- Other Computing Topics (243)
- Other Topics (362)
This document is my attempt to describe the fancier architecture. I have been using fancier for a while, at blogory.org, so I understand a lot, but if I get something wrong, I hope that the experts willl be kind enough to correct this.
A tree starts off on the server. Fancytree does not control how you represent your tree on the server. Only how it is transmitted to the client. Trees can be sent to the client as HTML, as a json tree, or a json list of nodes, each naming their parent. Trees can e sent to the client in one server call, or parts of the tree can be sent to the client at a time using lazy loading. Trees can also be stored on the client browser persistent store.
You can read the full and excellent documentation here.
Fancier Nodes are part of a FancyTree. The tree object aggregates information about the tree (name, $div, $container, activeNode, selectedNode, rootNode). The tree object keeps track of things that FancyTree needs. ( A namespace, Aria Property name, hash of extensions, property name used by single elements, status class property name, and options. When you get to the point where you want to understand those last items, read the docs.
Fancier node also maintains a representation of the tree in the Dom. I have not been able to find any documentation on this model. In general it is a tree of Ul and LI elements with large number of css selectors. Maybe the best way to understand it is to just use the browser developer tools to inspect the CSS elements.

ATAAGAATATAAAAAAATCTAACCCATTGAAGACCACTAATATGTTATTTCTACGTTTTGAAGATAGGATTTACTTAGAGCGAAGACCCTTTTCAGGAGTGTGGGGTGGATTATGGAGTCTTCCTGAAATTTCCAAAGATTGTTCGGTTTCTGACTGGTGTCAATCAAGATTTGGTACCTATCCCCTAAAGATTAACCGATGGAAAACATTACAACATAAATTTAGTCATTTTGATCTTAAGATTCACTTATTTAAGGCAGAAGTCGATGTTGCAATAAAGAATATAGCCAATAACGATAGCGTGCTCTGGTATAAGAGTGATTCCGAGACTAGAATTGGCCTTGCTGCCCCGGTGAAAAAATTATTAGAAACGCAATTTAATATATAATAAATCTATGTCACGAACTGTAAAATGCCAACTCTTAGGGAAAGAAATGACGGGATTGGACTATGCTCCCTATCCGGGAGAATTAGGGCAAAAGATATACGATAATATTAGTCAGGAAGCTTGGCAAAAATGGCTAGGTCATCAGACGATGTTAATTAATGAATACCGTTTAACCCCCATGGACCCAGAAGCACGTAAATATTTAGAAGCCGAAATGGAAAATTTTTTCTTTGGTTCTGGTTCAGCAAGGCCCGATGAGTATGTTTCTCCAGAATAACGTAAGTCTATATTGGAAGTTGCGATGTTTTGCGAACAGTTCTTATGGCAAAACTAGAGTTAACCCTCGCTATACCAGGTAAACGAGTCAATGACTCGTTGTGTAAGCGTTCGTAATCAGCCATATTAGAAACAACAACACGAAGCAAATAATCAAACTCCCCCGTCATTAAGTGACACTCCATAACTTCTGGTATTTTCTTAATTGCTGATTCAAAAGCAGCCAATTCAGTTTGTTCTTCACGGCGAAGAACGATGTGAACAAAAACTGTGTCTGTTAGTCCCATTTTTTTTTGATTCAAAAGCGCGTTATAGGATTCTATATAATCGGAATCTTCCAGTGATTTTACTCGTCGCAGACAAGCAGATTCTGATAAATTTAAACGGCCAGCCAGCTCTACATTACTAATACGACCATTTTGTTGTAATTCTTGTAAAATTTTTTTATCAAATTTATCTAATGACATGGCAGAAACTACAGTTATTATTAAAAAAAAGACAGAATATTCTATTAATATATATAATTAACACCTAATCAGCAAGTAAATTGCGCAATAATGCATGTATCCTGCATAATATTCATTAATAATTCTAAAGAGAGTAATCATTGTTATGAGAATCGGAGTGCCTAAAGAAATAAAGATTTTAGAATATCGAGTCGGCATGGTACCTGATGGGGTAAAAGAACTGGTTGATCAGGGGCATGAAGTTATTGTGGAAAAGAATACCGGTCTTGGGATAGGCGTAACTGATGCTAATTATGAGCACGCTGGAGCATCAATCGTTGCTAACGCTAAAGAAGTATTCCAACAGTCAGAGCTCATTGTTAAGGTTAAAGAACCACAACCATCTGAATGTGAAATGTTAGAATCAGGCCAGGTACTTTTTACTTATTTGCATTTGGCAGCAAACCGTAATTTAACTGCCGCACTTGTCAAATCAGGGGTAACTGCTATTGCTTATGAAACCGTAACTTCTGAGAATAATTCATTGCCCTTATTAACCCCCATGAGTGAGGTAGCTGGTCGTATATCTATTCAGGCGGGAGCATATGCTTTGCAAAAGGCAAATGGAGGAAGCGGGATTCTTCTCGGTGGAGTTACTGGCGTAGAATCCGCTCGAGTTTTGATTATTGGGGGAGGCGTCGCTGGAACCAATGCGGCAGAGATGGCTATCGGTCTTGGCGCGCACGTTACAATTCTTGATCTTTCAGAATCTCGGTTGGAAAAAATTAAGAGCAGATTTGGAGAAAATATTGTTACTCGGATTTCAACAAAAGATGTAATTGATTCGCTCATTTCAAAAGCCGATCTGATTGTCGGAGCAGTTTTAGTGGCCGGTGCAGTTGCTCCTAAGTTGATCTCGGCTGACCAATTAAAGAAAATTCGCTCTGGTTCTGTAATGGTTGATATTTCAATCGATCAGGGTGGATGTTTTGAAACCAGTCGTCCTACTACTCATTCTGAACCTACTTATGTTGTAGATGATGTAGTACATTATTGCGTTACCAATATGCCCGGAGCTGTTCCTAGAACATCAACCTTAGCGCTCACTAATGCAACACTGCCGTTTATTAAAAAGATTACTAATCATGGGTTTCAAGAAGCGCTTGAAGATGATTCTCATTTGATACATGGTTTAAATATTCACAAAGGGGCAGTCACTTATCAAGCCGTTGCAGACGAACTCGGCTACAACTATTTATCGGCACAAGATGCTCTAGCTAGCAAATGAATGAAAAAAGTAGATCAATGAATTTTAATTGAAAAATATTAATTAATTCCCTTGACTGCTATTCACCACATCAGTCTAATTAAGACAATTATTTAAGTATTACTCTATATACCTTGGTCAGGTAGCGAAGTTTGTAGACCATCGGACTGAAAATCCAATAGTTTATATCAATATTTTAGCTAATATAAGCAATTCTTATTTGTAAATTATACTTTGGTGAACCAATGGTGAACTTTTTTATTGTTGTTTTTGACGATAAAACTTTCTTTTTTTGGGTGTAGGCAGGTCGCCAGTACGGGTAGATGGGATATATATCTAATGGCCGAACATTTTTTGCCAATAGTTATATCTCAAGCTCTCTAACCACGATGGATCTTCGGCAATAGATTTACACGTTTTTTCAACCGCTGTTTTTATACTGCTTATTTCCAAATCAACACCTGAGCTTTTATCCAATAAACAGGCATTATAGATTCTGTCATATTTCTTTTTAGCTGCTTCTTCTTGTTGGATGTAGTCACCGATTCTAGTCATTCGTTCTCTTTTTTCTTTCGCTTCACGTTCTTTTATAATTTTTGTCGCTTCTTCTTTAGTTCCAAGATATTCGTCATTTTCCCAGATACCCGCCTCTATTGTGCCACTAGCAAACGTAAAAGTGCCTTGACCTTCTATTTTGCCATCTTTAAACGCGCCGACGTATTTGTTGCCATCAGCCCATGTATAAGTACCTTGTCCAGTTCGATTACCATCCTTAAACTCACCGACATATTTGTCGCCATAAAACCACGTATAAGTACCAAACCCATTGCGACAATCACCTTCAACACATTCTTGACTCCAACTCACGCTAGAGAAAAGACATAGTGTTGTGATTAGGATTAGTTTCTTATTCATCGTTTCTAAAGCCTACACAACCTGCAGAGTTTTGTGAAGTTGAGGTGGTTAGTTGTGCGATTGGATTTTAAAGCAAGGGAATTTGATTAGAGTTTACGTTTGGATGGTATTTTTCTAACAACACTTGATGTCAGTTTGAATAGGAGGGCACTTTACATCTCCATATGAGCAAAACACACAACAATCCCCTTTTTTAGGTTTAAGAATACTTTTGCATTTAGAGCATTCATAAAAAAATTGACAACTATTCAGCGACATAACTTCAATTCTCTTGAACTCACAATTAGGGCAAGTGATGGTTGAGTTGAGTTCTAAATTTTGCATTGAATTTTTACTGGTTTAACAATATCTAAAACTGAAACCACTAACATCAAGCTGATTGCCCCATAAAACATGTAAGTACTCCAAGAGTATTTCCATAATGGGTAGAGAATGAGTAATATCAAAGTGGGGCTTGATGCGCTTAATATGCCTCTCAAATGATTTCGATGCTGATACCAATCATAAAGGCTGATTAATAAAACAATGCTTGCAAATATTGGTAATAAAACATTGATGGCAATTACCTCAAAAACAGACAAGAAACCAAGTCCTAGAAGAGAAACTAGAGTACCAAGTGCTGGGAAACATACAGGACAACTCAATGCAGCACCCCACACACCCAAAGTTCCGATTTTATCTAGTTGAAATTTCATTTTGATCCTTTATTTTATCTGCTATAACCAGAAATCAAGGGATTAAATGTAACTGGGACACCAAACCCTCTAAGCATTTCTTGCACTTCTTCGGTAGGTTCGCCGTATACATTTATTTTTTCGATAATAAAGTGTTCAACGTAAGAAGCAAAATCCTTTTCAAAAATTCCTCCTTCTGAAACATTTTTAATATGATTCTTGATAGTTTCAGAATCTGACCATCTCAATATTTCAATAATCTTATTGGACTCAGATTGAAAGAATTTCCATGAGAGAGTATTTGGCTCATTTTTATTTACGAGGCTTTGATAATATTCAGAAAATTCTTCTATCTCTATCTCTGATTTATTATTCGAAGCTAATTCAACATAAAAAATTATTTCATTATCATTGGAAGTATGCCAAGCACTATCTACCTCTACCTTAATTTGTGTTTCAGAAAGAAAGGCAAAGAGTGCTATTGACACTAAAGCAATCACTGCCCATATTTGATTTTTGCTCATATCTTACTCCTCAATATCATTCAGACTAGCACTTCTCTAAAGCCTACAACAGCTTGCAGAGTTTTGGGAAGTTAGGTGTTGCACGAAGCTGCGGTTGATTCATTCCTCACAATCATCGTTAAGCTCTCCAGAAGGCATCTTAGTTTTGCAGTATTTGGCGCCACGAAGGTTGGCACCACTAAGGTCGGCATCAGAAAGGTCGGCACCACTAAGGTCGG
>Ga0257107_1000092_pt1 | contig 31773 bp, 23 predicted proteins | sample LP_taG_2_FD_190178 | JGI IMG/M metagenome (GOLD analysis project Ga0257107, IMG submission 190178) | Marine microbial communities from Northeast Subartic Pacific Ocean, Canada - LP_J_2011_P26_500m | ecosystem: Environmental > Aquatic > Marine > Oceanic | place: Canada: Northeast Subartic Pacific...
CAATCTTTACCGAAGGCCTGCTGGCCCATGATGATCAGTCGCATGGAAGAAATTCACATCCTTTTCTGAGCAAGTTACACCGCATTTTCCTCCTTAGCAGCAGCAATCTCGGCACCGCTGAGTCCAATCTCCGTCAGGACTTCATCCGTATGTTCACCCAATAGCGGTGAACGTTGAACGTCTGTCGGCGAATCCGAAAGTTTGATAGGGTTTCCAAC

As things happen, Fancytree modifies the DOM, and uses animation to make to open and close the tree in a graceful manner. And in the process, FancyTree generates lots of events to empower the user.
Here are some of the critical FancyTree concepts.
Let us look at the very import function expand node. This shows all the nodes immediately under a particular node. When a folder node is expanded, Fancytree creates a new <UL> </UL> section with a list of <li> elements in it. One <li> element for each child. Maybe their height is initial set to zero, and then some animation expands the node gracefully. Calling setExpanded (false) does the reverse.
There is a very excellent description of how FancyTree Extensions are written.
That is about all I know. But at least I now know what questions I would like to ask.
- 1. What its he DOM model for FancyTree?
- 2. What do all of those different CSS classes do?
- 3. What happens for each event. Or at least for one of the most important events.